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On Wed, Mar 26, 2003 at 10:13:40PM -0700, Uche Ogbuji wrote:
> BTW, I find the idea of processing XML using simple regexen pretty hair
Luckily that's not what Tim was talking about at all. I'm guessing you
have not yet read about Perl 6 regular expressions :-)
Perl 6 "regular expressions" are actually full-blown grammars, with an
new and massivley clearer syntax. And that's what he referred to.
It's more like having a more flexible and more powerful YACC interpreter.
None the less, it's worth noting that one of the use cases for XML from
the beginning was the "desparate perl hacker" who had to change, say,
part number 1976 to 3072 in 100,000 documents without affecting dates,
and had an afternoon to do it. That specific use case was achieved in
practice for most people.
If it sounds like a small achievement, consider
(1) you can't easily do this given 100,000 mixed word processing documents
(and with that many they will almost certainly not all be from the
same version of the same program)
(2) It wasn't trivial to do in SGML unless you had used an SGML editor or
somehow "normalised" your data -- some examples:
<pn>1976</p> <p>....<pn>1976</pn></p> (The OMITTAG feature)
<pn type="1976"> <pn type="1976"/> or <pn type="1976"></pn>
Here, a more flexible input syntax makes life harder. Sometimes it
makes life easier, too, especially for document authors.
People have (separately) asked for all of these features (except
possible DATATAG) in XML. But introducing any of them makes life
harder for the Desparate Perl Hacker.
So now we have a data representation that's a compromise -- it's not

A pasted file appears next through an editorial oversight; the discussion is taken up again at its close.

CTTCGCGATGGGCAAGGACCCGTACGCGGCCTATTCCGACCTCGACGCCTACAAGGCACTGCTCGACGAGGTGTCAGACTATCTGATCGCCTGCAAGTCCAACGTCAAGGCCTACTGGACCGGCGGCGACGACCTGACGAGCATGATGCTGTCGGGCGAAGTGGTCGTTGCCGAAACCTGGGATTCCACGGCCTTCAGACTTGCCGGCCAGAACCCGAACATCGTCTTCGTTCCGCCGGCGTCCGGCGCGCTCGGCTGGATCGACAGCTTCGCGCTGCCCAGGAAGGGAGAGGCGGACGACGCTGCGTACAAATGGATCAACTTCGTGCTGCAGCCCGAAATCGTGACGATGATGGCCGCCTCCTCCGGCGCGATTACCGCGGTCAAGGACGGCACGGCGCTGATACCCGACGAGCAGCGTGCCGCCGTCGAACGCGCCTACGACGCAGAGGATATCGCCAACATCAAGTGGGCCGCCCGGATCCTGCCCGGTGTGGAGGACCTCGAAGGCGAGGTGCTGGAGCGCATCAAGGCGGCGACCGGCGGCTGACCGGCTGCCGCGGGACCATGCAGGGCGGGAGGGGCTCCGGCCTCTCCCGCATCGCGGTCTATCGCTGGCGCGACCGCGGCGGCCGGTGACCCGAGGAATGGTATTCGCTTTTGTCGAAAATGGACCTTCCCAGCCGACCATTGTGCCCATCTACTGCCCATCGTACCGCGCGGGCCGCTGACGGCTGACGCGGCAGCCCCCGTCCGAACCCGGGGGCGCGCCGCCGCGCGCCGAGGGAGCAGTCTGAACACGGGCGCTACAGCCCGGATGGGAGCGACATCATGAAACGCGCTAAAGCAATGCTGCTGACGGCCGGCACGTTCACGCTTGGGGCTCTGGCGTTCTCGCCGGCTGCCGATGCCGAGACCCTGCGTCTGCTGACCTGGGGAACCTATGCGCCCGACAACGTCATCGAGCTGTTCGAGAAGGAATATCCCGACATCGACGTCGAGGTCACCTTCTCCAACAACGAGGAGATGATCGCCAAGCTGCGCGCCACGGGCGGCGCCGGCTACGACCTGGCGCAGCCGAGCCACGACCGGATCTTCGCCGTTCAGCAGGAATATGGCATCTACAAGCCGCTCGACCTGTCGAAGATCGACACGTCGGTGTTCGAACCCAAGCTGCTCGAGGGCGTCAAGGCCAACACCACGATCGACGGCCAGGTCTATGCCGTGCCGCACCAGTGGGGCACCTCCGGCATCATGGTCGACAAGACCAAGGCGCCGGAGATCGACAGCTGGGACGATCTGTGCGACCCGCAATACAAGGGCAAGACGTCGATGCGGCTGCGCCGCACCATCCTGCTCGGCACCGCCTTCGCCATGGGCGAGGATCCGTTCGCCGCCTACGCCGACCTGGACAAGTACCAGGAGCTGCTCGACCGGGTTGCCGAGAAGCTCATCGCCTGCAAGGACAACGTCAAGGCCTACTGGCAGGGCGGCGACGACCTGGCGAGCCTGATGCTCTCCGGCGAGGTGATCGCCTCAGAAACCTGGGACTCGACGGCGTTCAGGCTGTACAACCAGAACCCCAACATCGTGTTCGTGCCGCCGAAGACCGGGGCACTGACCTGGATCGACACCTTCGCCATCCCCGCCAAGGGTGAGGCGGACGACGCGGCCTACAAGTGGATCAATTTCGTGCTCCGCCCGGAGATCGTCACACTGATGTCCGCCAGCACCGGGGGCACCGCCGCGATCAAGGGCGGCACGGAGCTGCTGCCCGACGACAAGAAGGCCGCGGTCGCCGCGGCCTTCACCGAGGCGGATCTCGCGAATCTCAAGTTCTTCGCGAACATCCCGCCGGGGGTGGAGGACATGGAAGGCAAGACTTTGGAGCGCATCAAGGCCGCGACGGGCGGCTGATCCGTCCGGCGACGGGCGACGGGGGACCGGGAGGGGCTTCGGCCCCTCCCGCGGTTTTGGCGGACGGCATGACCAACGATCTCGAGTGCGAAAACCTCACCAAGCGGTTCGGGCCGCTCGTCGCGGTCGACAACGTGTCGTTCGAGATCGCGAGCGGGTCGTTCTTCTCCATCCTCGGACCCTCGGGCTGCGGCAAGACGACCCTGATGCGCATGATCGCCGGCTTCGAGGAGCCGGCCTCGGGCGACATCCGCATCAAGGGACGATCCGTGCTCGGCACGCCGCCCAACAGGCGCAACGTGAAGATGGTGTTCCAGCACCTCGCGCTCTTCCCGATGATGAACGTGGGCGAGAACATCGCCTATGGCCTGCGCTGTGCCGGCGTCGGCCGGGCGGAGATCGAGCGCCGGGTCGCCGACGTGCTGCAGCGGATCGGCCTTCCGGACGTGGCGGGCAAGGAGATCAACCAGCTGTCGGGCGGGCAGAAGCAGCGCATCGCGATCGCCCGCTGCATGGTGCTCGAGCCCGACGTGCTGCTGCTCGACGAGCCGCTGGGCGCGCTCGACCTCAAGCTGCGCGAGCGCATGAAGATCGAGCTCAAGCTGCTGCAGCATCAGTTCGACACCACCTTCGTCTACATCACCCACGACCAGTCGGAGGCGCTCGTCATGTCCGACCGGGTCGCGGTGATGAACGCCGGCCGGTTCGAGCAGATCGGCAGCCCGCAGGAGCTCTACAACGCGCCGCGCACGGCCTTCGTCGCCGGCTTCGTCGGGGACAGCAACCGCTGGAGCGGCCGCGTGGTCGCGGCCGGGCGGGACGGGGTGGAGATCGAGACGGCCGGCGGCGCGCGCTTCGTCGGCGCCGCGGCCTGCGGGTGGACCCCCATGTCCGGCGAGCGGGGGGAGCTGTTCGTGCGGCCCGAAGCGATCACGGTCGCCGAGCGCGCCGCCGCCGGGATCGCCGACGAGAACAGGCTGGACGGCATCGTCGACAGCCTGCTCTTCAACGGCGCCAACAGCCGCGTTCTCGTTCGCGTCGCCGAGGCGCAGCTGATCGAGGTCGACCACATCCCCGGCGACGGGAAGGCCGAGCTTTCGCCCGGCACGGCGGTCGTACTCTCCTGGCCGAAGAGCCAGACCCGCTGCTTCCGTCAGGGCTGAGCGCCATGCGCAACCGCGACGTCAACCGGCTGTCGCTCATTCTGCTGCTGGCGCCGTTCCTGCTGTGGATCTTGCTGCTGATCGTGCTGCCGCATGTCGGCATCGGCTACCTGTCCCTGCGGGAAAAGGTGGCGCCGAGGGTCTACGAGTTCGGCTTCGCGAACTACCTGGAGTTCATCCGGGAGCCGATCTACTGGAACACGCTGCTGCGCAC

quite so nice, perhaps, for authors, but it's much nicer for programmers.
The result of that has been massivley more application uptake, though,
and many more authors who can now have vague feelings of resentment
at the not-so-niceness :-) and that's the nature of compromise.
Tim is right, I think (as so often) in that programming languages don't
usually have a model that fits well with XML. Another way to look at
it -- and he hinted at this in his 'blog -- is that XML is encouraging
lots of programmers to manipulate the sorts of data that previously
they would have ignored or left to someone else. It's part of the
implication of massively increased uptake of SGML, or structured text:
more people are dealing with structured text. Since the previous
generations of programming languages didn't have this a data type,
I think this is part of why XSLT has been so successful. I'll be very
interested to see if we get takeup of XML Query in the same way, which
is a programming language with a non-XML syntax sort of like a cross
between PL/1, SQL and Java in my mind, but with XML, XPath and strong
It's also interesting watching some newer programming languages be
developed with more structured (in the XML sense) data types, and
corresponding operations. Some of the functional languages are
well-placed to exploit this, although we're also seeing people
jumping on the bandwagon by adding pointy brackets to existing
languages and calling them "XML-based". Time will no doubt help us
sort out the truly bad from the medicore (evolution does not favour
the truly excellent) and we will march on.
Liam Quin, W3C XML Activity Lead, email@example.com, http://www.w3.org/People/Quin/
Ankh's list of IRC clients: http://www.valinor.sorcery.net/clients/